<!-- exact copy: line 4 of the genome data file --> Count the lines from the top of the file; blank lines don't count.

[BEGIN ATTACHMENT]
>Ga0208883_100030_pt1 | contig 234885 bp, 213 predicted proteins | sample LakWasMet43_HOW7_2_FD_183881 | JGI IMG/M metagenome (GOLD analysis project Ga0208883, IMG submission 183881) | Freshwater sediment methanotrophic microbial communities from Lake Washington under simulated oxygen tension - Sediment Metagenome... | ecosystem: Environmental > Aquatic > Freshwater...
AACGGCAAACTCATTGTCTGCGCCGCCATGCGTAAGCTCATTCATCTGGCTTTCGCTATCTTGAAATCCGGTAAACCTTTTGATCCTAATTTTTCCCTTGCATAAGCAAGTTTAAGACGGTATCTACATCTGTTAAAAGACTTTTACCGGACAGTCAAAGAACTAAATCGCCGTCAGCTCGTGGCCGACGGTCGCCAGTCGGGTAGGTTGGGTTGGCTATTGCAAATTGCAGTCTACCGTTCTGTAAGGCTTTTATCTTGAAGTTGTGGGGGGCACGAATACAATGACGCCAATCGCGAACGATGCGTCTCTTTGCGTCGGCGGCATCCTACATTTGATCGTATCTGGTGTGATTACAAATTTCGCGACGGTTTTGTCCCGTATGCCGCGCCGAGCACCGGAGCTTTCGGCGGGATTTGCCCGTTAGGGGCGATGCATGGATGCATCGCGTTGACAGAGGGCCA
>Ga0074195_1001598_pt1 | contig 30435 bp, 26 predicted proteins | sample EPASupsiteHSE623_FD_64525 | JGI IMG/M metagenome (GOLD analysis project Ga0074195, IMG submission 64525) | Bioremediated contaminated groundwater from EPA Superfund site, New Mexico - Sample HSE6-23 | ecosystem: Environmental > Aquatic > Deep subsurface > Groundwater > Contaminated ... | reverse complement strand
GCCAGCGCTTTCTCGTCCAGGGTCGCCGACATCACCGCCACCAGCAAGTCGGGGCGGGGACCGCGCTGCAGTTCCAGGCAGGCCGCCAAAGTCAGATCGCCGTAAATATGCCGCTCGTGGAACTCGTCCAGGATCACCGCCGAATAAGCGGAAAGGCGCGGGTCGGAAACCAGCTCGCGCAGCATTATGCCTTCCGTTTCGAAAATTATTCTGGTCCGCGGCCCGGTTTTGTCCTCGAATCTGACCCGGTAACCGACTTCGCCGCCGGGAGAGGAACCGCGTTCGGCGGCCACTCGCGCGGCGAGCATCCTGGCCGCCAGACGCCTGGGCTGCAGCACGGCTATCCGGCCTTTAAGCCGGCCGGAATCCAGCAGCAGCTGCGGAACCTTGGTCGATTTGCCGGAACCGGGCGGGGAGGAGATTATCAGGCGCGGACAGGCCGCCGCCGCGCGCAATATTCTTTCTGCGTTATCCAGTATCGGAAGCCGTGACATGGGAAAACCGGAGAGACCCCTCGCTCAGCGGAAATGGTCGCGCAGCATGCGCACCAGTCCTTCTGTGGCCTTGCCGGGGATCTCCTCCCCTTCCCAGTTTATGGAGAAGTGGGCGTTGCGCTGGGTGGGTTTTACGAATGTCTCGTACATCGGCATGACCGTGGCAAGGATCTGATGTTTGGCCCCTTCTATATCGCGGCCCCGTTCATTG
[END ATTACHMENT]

GCCAGCGCTTTCTCGTCCAGGGTCGCCGACATCACCGCCACCAGCAAGTCGGGGCGGGGACCGCGCTGCAGTTCCAGGCAGGCCGCCAAAGTCAGATCGCCGTAAATATGCCGCTCGTGGAACTCGTCCAGGATCACCGCCGAATAAGCGGAAAGGCGCGGGTCGGAAACCAGCTCGCGCAGCATTATGCCTTCCGTTTCGAAAATTATTCTGGTCCGCGGCCCGGTTTTGTCCTCGAATCTGACCCGGTAACCGACTTCGCCGCCGGGAGAGGAACCGCGTTCGGCGGCCACTCGCGCGGCGAGCATCCTGGCCGCCAGACGCCTGGGCTGCAGCACGGCTATCCGGCCTTTAAGCCGGCCGGAATCCAGCAGCAGCTGCGGAACCTTGGTCGATTTGCCGGAACCGGGCGGGGAGGAGATTATCAGGCGCGGACAGGCCGCCGCCGCGCGCAATATTCTTTCTGCGTTATCCAGTATCGGAAGCCGTGACATGGGAAAACCGGAGAGACCCCTCGCTCAGCGGAAATGGTCGCGCAGCATGCGCACCAGTCCTTCTGTGGCCTTGCCGGGGATCTCCTCCCCTTCCCAGTTTATGGAGAAGTGGGCGTTGCGCTGGGTGGGTTTTACGAATGTCTCGTACATCGGCATGACCGTGGCAAGGATCTGATGTTTGGCCCCTTCTATATCGCGGCCCCGTTCATTG